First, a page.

So I thought I might let others know what a nice, easy option Flot is with a little example. Beware this is not a fully working, copy and paste sort of example, it’s really just a chunk of generic code I pulled out. Continue reading Easy, Beautiful Charts with Flot
Logging errors can be very helpful as your code base becomes huge. But sometime it’s still difficult to find out what’s calling the function that’s giving the error. Wouldn’t it be nice if there was a way to see how you’d got to that function?
Well of course there’s a way in PHP – debug_backtrace. Just add something similar in a suitable place in your code and you’ll be able to find what functions were called.
$caller = $trace['function'];
// or just dump all the info
parseInt('01'); //equals 1
parseInt('02'); //equals 2
parseInt('03'); //equals 3
parseInt('04'); //equals 4
parseInt('05'); //equals 5
parseInt('06'); //equals 6
parseInt('07'); //equals 7
parseInt('08'); //equals 0 !!
parseInt('09'); //equals 0 !!
The fix is to add the radix to the function call,
myInt = parseInt('08',10); //equals 8
There are a few work arounds I’ve found since having to use PHP under IIS6 and Windows 2003. Every now and again I come across something that just doesn’t work the same way with this variation of web server, OS and PHP.
I needed to double-check the DNS hostname being reported from users on an internal website. Our DNS is a little scratchy when it comes to scavenging and keeping itself tidy, so often a DNS lookup of the client IP will give an incorrect name. This happens especially for laptops that hop off and on wireless APs.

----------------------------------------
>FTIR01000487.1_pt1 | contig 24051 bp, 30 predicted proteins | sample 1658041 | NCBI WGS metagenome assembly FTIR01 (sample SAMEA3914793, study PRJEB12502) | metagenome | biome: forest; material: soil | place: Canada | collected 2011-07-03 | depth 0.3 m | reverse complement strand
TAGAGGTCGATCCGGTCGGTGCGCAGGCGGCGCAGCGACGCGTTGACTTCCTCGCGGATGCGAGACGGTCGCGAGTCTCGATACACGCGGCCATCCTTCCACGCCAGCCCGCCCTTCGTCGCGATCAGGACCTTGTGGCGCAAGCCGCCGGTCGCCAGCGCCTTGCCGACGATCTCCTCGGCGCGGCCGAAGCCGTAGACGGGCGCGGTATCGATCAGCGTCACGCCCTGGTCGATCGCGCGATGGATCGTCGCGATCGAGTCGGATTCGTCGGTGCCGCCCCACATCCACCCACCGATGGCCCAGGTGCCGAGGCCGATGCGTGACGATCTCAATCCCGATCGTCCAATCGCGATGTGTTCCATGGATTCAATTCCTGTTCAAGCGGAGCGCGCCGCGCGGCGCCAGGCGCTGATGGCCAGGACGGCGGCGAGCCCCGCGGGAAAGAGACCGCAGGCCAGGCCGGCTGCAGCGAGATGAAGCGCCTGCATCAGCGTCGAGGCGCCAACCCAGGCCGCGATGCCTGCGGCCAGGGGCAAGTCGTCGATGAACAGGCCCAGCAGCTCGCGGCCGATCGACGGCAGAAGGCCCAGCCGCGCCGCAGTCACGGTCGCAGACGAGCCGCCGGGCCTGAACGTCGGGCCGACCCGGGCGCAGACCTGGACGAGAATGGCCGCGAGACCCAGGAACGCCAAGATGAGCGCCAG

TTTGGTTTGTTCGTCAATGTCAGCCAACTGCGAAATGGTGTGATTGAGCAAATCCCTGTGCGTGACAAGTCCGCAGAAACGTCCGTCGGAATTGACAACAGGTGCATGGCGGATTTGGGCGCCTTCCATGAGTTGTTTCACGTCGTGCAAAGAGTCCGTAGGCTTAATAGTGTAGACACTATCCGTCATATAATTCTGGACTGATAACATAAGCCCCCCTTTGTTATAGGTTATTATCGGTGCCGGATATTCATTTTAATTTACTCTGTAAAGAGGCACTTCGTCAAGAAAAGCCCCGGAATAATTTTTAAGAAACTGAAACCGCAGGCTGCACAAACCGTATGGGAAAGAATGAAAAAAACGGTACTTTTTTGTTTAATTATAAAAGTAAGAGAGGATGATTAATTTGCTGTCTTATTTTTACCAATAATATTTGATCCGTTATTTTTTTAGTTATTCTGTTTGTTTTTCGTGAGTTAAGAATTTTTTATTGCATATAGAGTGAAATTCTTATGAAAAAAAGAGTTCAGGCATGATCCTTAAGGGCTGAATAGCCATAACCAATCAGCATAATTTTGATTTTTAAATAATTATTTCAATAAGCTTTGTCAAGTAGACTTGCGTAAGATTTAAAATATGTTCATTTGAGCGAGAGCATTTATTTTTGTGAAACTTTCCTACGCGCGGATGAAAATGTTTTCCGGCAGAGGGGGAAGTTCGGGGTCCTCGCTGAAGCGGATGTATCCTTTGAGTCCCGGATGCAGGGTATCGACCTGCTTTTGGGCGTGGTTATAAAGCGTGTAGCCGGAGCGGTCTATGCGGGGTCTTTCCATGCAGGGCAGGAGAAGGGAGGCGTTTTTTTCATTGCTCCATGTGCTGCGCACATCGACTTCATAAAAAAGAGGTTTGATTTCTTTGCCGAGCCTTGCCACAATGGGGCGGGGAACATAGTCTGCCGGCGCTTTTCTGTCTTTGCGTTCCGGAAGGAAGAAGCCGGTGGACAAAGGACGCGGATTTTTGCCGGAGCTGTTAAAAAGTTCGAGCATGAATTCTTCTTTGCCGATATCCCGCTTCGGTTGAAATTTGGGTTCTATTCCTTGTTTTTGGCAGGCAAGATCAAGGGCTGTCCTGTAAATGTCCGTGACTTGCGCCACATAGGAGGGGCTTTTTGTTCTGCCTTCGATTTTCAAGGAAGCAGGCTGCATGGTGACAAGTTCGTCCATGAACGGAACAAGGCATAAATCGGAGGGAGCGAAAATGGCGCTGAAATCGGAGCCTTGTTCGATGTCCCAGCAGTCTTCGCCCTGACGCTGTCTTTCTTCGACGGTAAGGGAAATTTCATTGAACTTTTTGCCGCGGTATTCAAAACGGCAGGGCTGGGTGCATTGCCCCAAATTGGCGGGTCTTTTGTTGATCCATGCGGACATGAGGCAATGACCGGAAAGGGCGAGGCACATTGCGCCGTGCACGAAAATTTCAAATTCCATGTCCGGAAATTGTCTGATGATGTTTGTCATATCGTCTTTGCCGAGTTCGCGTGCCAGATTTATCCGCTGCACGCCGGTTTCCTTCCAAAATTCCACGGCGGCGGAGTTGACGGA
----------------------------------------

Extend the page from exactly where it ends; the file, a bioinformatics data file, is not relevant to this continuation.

So to compare against DNS (and because it’s an internal site) I thought to query the machines NetBIOS name with,
exec("nbtstat.exe -A 22.214.171.124",$r);
and that quickly fails with an error about “failing to fork”. Essentially this means, PHP can’t do what you want.
It boils down to file permissions. you need to run cmd.exe and nbtstat.exe with that single command. Both those files are secured against non-system users – probably rightly so too.
To resolve, just allow your IUSR_SERVER user to have read and execute permissions on both those files. Your exec() command should now be working.
REMEMBER: You are responsible for the security of your server. If you really don’t need to let programs run on your web server, then don’t.
Some things work well on their own but when mixed make your life hard. Things like Linux and PHP work very well. Microsoft ISA proxy also does a good job in a corporate MS environment. But making the two work together in a controlled environment can be an exercise in frustration.
In this post I’ll pass on the methods I found to get PHP and your Linux boxes talking out through a corporate ISA proxy server. You can then bring in RSS feeds, updates and other things in WordPress and use apt-get to update Ubuntu. Continue reading Running WordPress & PHP Behind ISA Proxy
If you’ve ever wondered why your plain text email message is randomly ignoring line breaks like n or rn then you’re not alone. I regularly use PHPMailer to send off automated emails and usually in plain text to keep it simple.
What Outlook 2003 (and 2002 and 2007 versions apparently) likes to do is be super helpful and remove what it regards as extra line breaks. It won’t be consistent either within a single mail or across many but it will make the content difficult to read. What you thought would be new lines will now be joined up in places and it seems to happen more often the further through the content you go.
There don’t seem to be many fixes for this issue but there are a few work arounds to help out.
- Turn off this “feature” in Outlook in the Tools»Options menu. Honestly I’m not sure what use it is anyway. Unfortunately you’d have to do this on all the recipient’s computers.
- Use HTML in your email rather than plain text. Depending on your content and need for complete accuracy, perhaps more time than it’s worth.
- Add twice the number of line breaks where you currently have them. This seems to help but now your email is rather full of white space and may be more difficult to read.
Other than changing email clients, which is pretty unlikely, that’s about it. If you know of other options to try and get Outlook to not remove line breaks, please leave a comment below. This Microsoft KB article explains which versions of Outlook are affected http://support.microsoft.com/kb/287816.